A half year ago, I was asked to write some features on superyachts, so after all that work I thought to put them here after they were published, so here’s the first…
Build it and they will come
When Wayne Huizenga Jr. bought Rybovich Spencer in 2004, the plan was to develop the property into condos, marina and a retail space.
But that’s not what’s happening on those 15 acres of Flagler Drive waterfront now. Huizenga tweaked the plans in 2007, creating what he calls a “superyacht destination” with a five-star marina and DEP-certified “Clean Marina” service facility that are sights to be seen.
At the marina, 60 to 90 gorgeous, gleaming superyachts, up to 315 feet in length, are tied up at almost 1.5 miles of dockage. This would be during peak season, from the end of January to the end of May and heating up again from mid September to Christmas, with average stays of 61 days.
The service side – with new carpentry, mechanical, electrical, pipefitting, paint and fabrication shops, as well as office space – bustles with activity. Yachts are being worked on in nine dry-dock spaces, wet slips, inside special tent-like paint enclosures, or being hoisted up out of the water by an enormous 660-ton lift.
Before 2007, larger boats were passing through on their way to the islands, and to entice more of them to come and get them to stay, Huizenga wanted to provide them with a place to go for repairs and refits. “If you were to drive through the desert, you’d need to know where you could go to get your car fixed,” explains Francois van Well, vice president of business development for Rybovich. “A superyacht destination was not going to happen here if there was no place to get the boat fixed if it had a problem.”
Rybovich also offers a brand new café and gym, because Huizenga wanted to create a nice environment for the crew, van Well says. “A yacht can have 20 or more crewmembers living aboard. Wayne Junior likes to say, ‘We have a resort; the customer brings the bed.’”
Alex Dreyfoos gets the concept. He’s the owner of Silver Cloud, a 134-foot SWATH (Small Waterplane Area Twin Hull) that was docked at Rybovich this winter. “Everybody I’ve talked with, they all want to be up here,” Dreyfoos says. “Rybovich has great crew facilities, exercise gym, lounges, Internet cafes. Other shipyards have nothing. So if the owner asks his captain, ‘where should we take the boat?’ the captain most likely will say, ‘We ought to go to Rybovich,’”
Currently, the next best alternative to Rybovich for service and refits are commercial facilities, but those don’t have the yacht owner and captain’s sensibilities.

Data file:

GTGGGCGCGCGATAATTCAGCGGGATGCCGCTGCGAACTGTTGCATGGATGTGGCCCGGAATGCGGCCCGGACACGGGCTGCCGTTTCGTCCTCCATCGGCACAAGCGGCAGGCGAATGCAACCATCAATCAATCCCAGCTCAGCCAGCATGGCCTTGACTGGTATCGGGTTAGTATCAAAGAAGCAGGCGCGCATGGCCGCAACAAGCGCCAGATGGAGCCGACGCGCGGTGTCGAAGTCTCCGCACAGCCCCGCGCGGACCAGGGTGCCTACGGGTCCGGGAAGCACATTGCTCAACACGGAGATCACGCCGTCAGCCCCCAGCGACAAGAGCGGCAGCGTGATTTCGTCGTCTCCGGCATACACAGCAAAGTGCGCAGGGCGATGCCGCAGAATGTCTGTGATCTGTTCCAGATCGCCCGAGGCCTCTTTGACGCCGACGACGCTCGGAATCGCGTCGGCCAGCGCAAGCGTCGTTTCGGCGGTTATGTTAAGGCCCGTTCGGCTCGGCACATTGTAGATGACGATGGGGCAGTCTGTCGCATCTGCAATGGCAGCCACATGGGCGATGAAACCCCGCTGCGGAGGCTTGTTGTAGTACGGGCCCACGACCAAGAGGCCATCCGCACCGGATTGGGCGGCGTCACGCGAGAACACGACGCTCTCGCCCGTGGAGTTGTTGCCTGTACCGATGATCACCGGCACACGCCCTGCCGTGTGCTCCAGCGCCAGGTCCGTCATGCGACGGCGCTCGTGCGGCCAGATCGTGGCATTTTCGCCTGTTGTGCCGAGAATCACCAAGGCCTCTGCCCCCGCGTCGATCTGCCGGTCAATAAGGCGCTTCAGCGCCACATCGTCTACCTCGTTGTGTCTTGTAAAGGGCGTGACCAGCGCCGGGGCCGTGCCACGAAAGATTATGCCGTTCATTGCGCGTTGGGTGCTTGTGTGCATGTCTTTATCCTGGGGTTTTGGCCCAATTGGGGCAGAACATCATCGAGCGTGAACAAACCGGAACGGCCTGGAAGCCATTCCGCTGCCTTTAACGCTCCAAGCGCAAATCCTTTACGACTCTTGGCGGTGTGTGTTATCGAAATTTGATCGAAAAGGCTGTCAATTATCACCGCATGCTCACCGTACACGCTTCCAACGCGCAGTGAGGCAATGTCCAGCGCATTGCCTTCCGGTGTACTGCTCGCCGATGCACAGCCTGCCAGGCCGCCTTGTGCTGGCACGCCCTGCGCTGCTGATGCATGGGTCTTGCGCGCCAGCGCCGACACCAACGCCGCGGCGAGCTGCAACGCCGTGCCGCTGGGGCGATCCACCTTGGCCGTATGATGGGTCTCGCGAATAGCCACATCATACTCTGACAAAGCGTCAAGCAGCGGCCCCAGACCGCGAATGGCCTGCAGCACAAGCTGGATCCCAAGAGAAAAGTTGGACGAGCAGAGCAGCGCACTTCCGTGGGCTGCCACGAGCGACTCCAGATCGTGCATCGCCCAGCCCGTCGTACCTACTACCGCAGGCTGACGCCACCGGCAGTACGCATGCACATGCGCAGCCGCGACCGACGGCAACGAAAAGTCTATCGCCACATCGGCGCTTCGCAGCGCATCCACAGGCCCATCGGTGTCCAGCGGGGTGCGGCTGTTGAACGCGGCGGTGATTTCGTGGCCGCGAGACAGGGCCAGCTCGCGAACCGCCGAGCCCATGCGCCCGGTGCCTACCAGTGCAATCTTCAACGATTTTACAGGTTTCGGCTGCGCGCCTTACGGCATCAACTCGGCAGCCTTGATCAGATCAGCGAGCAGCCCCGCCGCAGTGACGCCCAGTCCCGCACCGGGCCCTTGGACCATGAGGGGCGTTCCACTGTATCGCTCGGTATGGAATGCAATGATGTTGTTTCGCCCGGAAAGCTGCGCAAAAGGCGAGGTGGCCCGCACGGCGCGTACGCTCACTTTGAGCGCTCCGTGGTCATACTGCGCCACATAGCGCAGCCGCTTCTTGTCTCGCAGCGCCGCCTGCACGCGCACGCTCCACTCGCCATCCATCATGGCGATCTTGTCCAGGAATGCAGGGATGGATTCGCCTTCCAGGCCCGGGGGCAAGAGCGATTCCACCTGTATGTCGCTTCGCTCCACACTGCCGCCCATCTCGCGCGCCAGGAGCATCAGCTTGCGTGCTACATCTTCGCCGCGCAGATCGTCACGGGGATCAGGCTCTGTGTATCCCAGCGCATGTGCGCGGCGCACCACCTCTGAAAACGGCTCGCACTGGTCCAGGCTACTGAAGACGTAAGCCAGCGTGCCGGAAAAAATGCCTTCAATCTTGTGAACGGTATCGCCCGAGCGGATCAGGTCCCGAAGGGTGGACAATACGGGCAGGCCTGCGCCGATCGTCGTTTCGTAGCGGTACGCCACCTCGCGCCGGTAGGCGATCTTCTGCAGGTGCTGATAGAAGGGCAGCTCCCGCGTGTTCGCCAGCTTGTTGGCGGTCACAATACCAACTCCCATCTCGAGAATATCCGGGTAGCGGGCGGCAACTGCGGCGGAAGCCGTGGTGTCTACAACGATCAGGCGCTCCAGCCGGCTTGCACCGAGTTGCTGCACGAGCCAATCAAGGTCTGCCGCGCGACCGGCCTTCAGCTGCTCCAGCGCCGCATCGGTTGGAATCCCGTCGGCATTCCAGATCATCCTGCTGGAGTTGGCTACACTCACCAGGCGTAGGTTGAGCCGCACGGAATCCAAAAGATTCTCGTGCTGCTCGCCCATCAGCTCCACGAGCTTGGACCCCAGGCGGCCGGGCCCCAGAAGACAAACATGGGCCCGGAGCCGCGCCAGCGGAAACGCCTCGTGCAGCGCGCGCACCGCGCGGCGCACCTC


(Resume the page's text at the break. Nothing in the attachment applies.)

“Workers need to be technically skilled, but they also have to be clean, tidy and meticulous,” says David Clarke, previous captain of the 240-foot Delta yacht, Laurel, which was also docked at Rybovich this winter. “It’s about care and detail – a different mentality. You don’t want someone putting his tool box down on a nice surface and scratching it.”
Rybovich completes 250 to 300 projects a year that can run from a week to 11 months, van Well says. “We do warranty work, annual maintenance work, service work, five-year work required by Classification Societies, and small to large refurbishments.
“Right now, we have a 160-foot boat that’s going to be extended to a new length, 185 feet. It’s an 11-month project that involves engineering, building the new extension, cutting off the end of the yacht, and putting on the new extension.
“We are also going to refurbish its interior, repaint the whole boat, renew all the teak decks, replace cranes and upgrade some of the mechanical equipment.”
The ability to haul boats out of the water is a major attraction. In addition to the 660-ton lift (which can handle boats 100 to 185 feet) in its main yard, Rybovich has a 150-ton lift at its 15-acre Riviera Beach facility, RMC, where it services smaller boats (up to 90 to 100 feet). Also, its 3,000-ton floating dry dock at the Port of Palm Beach is used to haul the largest vessels (up to 250 feet) out of the water, and serves as an interim solution until Rybovich can dredge a deeper channel from the Intracoastal Waterway to the Riviera Beach facility. Once that’s been done, Rybovich plans to have a 4,000-ton lift, capable of hauling out even larger vessels (up to 340 feet).